By Hema Senanayake –
Arjuna Mahendran has gone now. So, it is the time now to relist the Central Bank under the purview of the Ministry of Finance. I submit two important reasons for it. Both reasons are equally important. One reason is about the line of authority and the other is about the macroeconomic management of the economic system. Let me begin as follows.
Recently, top officials of the central bank were summoned to testify before the COPE (Parliamentary Committee on Public Enterprises). According to newspapers, those officials have testified that former Governor Mr. Arjuna Mahendran had violated all laws in the institution. Such a law breaking governor has to be there in order to execute the policy decisions made by the Ministry of Policy Planning and Economic Affairs under which the CBSL has been listed as at now. It is because the secretary to the Ministry of Policy Planning and Economic Affairs does not represent in the Monetary Board. Therefore the said Ministry needs to have a proxy in order to exercise its authority over the Central Bank and the Monetary Board –And that man it seems was Mr. Arjuna Mahendran.
If there was no such proxy, the Ministry of Policy Planning and Economic Affairs would not have had any meaningful authority over the CBSL even if the CBSL is listed under that Ministry, because it is the secretary to the Ministry of Finance who represents the government in the Monetary Board under which Board, CBSL operates. Therefore, if the Ministry of Policy Planning and Economic Affairs wants to instruct anything direct to the CBSL which is the operating arm of the Monetary Board, the Ministry has to have a Governor who is ready to listen and carry out its virtual orders. It is in this process that all laws could have been broken.
Now, let us assume that the new Governor is listening to the Monetary Board not to the Ministry of Policy Planning and Economic Affairs. Therefore, the government’s view or likely decisions to be made by the government must be communicated to the Monetary Board only through the secretary to the Ministry of Finance, because, even though the CBSL listed under the Ministry of Planning its secretary is not a member of the Monetary Board as mentioned above. It is proper for the government to maintain its relationship with the CBSL through the secretary to the Ministry of Finance always. We also hope that the new Governor Dr. Indrajith Coomaraswamy will manage the CBSL by the decisions made by the Monetary Board.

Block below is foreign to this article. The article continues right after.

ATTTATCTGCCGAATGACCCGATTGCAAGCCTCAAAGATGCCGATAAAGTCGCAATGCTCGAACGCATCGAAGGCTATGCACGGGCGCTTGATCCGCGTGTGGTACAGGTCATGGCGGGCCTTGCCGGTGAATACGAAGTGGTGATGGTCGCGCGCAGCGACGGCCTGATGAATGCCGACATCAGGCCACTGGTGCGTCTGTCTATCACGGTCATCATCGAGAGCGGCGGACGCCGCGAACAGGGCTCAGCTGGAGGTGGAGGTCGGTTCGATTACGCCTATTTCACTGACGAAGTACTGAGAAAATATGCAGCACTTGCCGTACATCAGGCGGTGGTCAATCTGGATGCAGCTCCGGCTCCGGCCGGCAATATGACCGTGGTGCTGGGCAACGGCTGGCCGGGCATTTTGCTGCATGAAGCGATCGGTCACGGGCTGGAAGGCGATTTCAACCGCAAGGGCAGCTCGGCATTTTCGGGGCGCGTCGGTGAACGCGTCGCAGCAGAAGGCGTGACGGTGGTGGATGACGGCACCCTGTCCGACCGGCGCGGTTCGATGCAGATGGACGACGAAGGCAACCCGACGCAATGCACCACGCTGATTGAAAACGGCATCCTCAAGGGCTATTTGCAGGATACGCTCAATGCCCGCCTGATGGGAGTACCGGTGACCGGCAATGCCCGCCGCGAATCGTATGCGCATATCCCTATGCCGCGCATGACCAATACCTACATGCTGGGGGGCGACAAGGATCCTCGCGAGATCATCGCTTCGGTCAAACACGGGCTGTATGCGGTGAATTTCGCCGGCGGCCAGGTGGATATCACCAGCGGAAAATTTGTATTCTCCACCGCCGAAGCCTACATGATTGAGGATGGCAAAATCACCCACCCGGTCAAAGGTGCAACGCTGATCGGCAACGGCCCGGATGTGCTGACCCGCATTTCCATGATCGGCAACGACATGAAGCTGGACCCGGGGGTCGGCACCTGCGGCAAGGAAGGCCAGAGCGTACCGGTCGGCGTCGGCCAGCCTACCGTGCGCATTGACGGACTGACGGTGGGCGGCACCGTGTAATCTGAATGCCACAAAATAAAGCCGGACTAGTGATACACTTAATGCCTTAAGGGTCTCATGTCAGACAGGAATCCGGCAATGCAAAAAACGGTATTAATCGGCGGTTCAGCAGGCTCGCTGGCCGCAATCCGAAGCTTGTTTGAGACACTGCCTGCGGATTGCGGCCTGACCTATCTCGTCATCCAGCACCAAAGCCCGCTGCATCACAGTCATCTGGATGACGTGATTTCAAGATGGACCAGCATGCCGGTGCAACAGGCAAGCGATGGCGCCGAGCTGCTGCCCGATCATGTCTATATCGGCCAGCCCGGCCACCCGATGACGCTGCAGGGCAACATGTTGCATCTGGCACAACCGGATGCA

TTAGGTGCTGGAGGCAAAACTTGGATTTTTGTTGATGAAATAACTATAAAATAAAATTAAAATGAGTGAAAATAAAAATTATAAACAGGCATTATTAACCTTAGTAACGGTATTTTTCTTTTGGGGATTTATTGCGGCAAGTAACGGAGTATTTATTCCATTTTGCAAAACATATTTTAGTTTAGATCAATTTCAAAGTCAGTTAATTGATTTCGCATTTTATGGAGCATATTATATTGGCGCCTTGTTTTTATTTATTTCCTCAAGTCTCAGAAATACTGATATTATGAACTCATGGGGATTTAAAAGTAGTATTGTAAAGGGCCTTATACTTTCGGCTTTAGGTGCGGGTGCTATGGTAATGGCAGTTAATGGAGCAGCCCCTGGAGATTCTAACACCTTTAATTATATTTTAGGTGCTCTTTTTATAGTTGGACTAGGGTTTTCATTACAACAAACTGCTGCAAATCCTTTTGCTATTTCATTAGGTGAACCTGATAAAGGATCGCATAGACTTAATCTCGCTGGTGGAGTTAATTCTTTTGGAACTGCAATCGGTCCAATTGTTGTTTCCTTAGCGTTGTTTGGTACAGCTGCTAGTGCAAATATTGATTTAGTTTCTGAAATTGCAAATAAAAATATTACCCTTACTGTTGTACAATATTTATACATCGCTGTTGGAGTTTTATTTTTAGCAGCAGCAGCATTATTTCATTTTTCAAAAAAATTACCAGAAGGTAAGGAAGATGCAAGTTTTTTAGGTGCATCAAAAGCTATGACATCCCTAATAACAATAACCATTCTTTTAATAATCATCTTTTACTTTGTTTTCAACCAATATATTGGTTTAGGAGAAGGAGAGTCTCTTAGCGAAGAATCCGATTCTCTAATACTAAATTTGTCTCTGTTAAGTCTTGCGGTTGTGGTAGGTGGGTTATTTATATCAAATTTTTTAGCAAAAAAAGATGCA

In view of above, I do not see any reason as to why the Prime Minister still keeps the CBSL under the purview of the Ministry of Policy Planning and Economic Affairs. How do we resolve this dilemma? Sometimes our President uses an interesting strategy in resolving this type of “serious” technical issues in governance. He asks the officials to submit their views in writing on certain issues. Such documentations are truly important because no one wants to give false advices in writing even though some officials might distort facts during verbal submissions. In this particular case too, we prefer if the PM’s chief advisor Mr. Paskaralingam explains to the nation by issuing a communiqué as to why the CBSL should continue to be listed under the purview of the Ministry of Policy Planning and Economic Affairs while the Ministry’s secretary not representing the government in the meetings of the Monetary Board. I hope civil society activists might be interested in receiving such a communiqué.
Do not blame me for being bold enough to write the truth. I gave the proper advice to the government in this regard immediately after the gazette notification was issued in late January or early February of the year 2015. My analysis was initially published on Feb. 27, 2015 in the print version of Ceylon Today. It would be an interesting read for the readers of Colombo Telegraph. I quote below a few excerpts.
“There is one single difference between the Ministry of Finance and all other Ministries of the government. What is it? That is, the Ministry of Finance handles what is known as macroeconomic fundamentals. The functions of all other ministries have microeconomic dimension. Why the people should care for this difference? Let us investigate this matter with a view to find an accurate answer…”
“If the Ministry of Finance has understood that its primary role is to take care of the macroeconomic fundamentals of the country, then it should not have allowed the Central Bank of Sri Lanka (CBSL) to be listed under the Ministry of Policy Planning and Economic Affairs. This listing is irrational and bad for the country. However, the proponents who have suggested listing the CBSL under the Ministry of Policy Planning and Economic Affairs have had an instinct that the CBSL has something to do with macroeconomic fundamentals. Therefore, they drafted the functions of the Ministry of Policy Planning and Economic Affairs in an amusing way. This was clear from the Gazette notification issued by the humble President Maithripala Sirisena…”
“According to the Gazette notification, the Ministry of Policy Planning and Economic Affairs, has been assigned the functions of “formulation of monetary policies and macroeconomic management in coordination with the Central Bank of Sri Lanka” and “liaising with donor agencies and international financial institutions,” among others. Interesting! Isn’t it? Again look at the term ‘macroeconomic management’; this function has now been made a function of the Ministry of Policy Planning and Economic Affairs…”